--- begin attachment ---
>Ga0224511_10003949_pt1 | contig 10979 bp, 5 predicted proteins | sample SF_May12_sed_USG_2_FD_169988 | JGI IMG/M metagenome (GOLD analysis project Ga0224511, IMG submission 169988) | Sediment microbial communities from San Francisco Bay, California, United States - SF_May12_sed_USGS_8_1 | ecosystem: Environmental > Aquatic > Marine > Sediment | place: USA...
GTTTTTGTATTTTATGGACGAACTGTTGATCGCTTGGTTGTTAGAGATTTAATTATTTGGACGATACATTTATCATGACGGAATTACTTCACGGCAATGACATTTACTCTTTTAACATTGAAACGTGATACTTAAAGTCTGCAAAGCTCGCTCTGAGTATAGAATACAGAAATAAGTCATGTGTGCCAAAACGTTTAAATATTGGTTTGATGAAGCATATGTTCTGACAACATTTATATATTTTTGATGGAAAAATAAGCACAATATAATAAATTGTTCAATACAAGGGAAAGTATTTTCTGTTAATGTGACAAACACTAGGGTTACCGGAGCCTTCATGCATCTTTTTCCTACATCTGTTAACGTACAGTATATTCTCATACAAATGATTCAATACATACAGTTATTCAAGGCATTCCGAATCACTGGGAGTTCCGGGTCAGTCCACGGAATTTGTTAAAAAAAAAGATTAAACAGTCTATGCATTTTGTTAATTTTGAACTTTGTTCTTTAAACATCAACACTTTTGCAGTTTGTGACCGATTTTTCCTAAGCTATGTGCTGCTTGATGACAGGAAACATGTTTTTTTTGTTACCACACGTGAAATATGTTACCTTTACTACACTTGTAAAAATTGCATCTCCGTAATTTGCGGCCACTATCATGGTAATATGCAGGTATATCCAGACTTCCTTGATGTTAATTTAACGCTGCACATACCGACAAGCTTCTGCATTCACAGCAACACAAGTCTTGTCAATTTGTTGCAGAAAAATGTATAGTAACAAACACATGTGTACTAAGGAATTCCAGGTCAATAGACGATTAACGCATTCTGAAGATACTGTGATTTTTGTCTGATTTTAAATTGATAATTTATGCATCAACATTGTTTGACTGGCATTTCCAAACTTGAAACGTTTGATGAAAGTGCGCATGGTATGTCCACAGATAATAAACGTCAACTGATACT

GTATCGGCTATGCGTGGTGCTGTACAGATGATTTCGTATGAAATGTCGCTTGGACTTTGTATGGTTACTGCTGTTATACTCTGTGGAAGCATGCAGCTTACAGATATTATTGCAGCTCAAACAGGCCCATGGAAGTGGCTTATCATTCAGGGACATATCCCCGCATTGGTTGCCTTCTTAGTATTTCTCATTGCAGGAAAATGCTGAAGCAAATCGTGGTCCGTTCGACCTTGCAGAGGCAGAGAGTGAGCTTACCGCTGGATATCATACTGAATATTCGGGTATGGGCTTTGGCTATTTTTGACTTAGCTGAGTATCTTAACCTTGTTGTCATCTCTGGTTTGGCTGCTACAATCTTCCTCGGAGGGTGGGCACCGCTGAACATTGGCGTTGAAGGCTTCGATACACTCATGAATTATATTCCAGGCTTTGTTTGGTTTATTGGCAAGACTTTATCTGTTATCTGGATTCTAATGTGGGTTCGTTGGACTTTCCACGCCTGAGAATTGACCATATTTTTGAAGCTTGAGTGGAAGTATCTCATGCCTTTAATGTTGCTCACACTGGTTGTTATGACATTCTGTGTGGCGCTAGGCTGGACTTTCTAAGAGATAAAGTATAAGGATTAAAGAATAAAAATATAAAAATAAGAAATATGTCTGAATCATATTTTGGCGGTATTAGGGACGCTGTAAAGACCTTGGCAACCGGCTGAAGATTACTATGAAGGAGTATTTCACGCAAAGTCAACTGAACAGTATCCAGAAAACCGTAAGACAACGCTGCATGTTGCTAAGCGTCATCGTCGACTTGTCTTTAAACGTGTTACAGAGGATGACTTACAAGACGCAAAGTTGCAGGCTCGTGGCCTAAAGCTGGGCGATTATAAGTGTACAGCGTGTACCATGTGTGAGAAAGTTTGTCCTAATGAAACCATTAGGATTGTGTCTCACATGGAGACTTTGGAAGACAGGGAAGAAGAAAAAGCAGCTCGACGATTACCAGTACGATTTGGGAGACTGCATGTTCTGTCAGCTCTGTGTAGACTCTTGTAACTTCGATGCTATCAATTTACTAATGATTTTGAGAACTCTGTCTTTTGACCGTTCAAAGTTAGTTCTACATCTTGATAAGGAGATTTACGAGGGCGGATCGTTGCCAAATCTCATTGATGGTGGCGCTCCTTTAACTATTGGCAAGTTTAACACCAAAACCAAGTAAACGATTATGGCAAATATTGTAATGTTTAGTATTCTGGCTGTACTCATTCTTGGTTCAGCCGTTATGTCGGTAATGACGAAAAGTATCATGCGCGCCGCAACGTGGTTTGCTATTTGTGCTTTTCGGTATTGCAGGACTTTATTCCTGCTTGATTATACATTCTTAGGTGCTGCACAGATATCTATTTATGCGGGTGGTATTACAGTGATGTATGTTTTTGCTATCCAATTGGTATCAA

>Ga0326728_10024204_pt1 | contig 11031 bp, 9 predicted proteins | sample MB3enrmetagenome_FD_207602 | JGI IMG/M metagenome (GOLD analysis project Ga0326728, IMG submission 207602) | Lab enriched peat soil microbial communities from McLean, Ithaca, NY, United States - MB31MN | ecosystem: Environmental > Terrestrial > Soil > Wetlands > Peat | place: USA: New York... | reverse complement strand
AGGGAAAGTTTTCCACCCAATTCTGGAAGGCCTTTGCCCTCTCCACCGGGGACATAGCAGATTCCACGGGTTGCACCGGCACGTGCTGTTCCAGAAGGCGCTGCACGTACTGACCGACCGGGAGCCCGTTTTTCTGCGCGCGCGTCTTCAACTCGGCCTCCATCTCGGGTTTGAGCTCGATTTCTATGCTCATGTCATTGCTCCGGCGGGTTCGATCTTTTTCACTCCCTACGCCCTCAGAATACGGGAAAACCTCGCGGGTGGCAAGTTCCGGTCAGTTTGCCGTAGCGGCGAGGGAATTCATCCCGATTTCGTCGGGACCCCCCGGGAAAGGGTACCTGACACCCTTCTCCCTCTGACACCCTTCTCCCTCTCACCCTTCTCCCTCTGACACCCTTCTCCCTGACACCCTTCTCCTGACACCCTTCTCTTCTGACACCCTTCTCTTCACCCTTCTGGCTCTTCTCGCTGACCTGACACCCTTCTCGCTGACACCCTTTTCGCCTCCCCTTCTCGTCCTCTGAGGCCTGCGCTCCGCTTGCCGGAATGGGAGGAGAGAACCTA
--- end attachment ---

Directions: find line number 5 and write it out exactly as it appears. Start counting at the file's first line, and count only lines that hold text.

AGGGAAAGTTTTCCACCCAATTCTGGAAGGCCTTTGCCCTCTCCACCGGGGACATAGCAGATTCCACGGGTTGCACCGGCACGTGCTGTTCCAGAAGGCGCTGCACGTACTGACCGACCGGGAGCCCGTTTTTCTGCGCGCGCGTCTTCAACTCGGCCTCCATCTCGGGTTTGAGCTCGATTTCTATGCTCATGTCATTGCTCCGGCGGGTTCGATCTTTTTCACTCCCTACGCCCTCAGAATACGGGAAAACCTCGCGGGTGGCAAGTTCCGGTCAGTTTGCCGTAGCGGCGAGGGAATTCATCCCGATTTCGTCGGGACCCCCCGGGAAAGGGTACCTGACACCCTTCTCCCTCTGACACCCTTCTCCCTCTCACCCTTCTCCCTCTGACACCCTTCTCCCTGACACCCTTCTCCTGACACCCTTCTCTTCTGACACCCTTCTCTTCACCCTTCTGGCTCTTCTCGCTGACCTGACACCCTTCTCGCTGACACCCTTTTCGCCTCCCCTTCTCGTCCTCTGAGGCCTGCGCTCCGCTTGCCGGAATGGGAGGAGAGAACCTA